As a rule, the same applies here: The least able skier sets the pace! Because when the more experienced skiers pick up the pace, the others naturally don’t follow. This is frustrating, creates a bad mood in the group and you can quickly get lost. In addition, you risk reckless skiing by the inexperienced skiers. Those riding in front should therefore always bear in mind to wait for slower riders in between. Please be sure to stop at the edge of the piste to avoid endangering yourself and others.

When the other riders arrive, don’t continue straight away – allow them a short break as well. Of course, this should not happen where the pistes are particularly narrow, so as not to obstruct anyone. Therefore, it can be helpful to take a closer look at the piste maps the evening before or before departure and determine the waiting points that are best suited for a short breather.

The inexperienced winter sports fans should set the pace in the group.

It is recommended that all riders in the group have a map of the piste, a map and a mobile phone that is both charged and has sufficient credit to communicate in an emergency. In addition, several meeting points with times should be fixed in advance. If someone does get lost, each rider knows where to find the others again.

In addition, you can agree on times for both the lunch break and the last departure of the day before you set off. This is easier than trying to agree on them during the journey and also provides fixed meeting points in case you do get lost.

Avoid chaos at the lift

Not only does skiing on the piste need to be well planned in the group, but also queuing at the ski lift. Otherwise, the whole group may be hindered. The more disorganised the group is at the lift, the longer the queue will take.

Orderly queuing at the lift as a group prevents long waiting times.

A short agreement before queuing saves time and makes the wait more pleasant for everyone. For example, the group can agree on a queuing order: If this corresponds to the ability – the fast skiers first – you are already ready for the descent in the right order at the top. This makes the descent easier for the group and for other skiers.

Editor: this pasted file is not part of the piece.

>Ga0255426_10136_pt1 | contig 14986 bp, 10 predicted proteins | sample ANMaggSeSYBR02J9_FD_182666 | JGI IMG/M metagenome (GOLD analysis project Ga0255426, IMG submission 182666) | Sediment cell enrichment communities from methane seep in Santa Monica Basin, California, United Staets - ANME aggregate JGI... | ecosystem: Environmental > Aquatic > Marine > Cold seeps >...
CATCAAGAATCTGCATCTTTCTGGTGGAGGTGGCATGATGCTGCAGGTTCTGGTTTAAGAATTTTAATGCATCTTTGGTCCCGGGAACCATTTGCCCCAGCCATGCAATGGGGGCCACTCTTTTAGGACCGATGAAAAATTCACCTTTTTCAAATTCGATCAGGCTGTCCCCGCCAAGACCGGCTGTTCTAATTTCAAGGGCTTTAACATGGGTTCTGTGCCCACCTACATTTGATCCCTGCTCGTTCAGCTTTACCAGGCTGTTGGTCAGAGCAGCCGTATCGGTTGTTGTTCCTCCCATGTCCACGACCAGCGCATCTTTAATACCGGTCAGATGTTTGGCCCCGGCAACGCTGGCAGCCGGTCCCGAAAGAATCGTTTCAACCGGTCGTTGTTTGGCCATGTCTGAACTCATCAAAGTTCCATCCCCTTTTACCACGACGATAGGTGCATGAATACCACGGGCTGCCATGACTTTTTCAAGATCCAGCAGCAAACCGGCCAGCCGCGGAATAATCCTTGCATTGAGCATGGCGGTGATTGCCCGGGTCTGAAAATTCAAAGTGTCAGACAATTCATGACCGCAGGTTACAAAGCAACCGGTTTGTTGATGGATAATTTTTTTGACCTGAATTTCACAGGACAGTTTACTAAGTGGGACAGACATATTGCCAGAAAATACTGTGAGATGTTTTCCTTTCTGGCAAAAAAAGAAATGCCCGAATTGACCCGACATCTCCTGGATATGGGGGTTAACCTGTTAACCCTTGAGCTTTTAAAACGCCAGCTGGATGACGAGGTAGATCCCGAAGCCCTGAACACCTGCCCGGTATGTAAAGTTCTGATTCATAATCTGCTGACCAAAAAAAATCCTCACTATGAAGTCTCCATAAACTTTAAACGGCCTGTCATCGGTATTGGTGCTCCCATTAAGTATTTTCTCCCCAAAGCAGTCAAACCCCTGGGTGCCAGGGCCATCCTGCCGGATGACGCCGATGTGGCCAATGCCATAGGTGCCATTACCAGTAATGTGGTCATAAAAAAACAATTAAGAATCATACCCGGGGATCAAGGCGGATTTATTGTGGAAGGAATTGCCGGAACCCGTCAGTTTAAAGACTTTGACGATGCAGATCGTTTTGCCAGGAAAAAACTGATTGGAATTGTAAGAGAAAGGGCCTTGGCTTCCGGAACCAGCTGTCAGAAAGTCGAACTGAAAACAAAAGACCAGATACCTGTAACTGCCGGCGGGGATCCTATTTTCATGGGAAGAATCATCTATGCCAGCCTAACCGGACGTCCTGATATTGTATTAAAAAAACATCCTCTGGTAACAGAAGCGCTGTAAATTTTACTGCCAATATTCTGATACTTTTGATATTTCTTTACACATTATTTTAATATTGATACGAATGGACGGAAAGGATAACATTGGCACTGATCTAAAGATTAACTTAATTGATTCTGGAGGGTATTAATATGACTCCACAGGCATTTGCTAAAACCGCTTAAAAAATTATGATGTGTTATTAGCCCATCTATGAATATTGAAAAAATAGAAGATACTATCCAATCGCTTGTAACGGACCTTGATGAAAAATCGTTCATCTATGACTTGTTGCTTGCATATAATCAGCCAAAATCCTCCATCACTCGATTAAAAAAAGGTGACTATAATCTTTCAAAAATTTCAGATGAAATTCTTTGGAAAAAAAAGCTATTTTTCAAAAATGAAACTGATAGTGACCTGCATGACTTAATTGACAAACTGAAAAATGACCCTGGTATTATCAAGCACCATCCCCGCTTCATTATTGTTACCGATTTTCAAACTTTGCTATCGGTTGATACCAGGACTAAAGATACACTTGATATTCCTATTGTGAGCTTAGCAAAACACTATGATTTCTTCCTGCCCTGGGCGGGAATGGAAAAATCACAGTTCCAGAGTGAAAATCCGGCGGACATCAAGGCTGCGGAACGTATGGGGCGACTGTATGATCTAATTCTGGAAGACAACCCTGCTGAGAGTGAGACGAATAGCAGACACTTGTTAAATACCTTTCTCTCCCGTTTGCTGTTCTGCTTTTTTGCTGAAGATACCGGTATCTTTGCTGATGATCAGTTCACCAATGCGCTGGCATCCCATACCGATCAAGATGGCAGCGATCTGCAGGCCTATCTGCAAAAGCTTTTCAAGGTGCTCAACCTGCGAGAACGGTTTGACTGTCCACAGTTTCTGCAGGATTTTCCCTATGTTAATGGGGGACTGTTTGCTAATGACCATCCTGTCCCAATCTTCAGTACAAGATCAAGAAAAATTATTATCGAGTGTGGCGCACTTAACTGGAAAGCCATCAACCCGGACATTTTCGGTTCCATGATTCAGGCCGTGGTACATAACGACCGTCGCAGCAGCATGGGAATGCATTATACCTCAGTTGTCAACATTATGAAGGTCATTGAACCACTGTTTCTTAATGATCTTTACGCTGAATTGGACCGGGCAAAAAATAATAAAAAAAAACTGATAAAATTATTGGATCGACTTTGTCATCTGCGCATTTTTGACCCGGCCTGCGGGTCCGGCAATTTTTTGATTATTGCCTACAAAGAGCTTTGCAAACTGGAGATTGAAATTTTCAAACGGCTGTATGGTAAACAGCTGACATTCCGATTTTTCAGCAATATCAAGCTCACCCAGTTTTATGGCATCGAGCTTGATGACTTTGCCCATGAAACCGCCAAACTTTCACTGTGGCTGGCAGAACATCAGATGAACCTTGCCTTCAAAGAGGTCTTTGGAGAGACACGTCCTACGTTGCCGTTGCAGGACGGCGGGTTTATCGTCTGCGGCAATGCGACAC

If queuing at the lifts is done in rows of two, it makes sense to discuss this briefly beforehand: Who will queue with whom and in which order? The more often you do this, the smoother the queuing will be and you won’t disturb other winter sports fans, even in large groups. Here, for example, advanced skiers can wait with beginners to help with any uncertainties.

Skiing in a group requires a little more planning than if you are travelling alone or in pairs. However, if you are well prepared, agreeable, considerate and patient, you can also have a lot of fun on a skiing holiday together in a group.

FAQs about skiing in a group

What is the best way to prepare for a group skiing holiday?

If you are going on a ski holiday with a larger group, you should discuss your ideas and wishes before the holiday. On the one hand, this makes it easier to plan the holiday together and, on the other, to avoid disappointments or friction on the spot.

How do you find a suitable route with different levels of ability?

The more inexperienced skiers dictate the choice of routes. For better skiers, this may mean that they are on easier routes than they are used to. They can use this, for example, to work on their skiing technique. If the levels are too different, it may make more sense to split the groups.

What should you keep in mind when skiing with children in a group?

Anyone travelling with children should patiently explain the rules to them beforehand and make sure they have understood everything. When riding on the slopes or in the ski lift, children should never be left alone.

How do you queue at the lift as a group?

To avoid chaos and save time, it is advisable to think about a queuing order as a group beforehand. For example, the fastest riders who leave first at the top can queue first – or last to catch up with the slower riders. If the queuing is done in rows of two, you can also save time by agreeing on this in advance and thus not disturbing the other skiers.

  • Monday, 14. June 2021
  • Author: SnowTrex
  • Category: Safe Skiing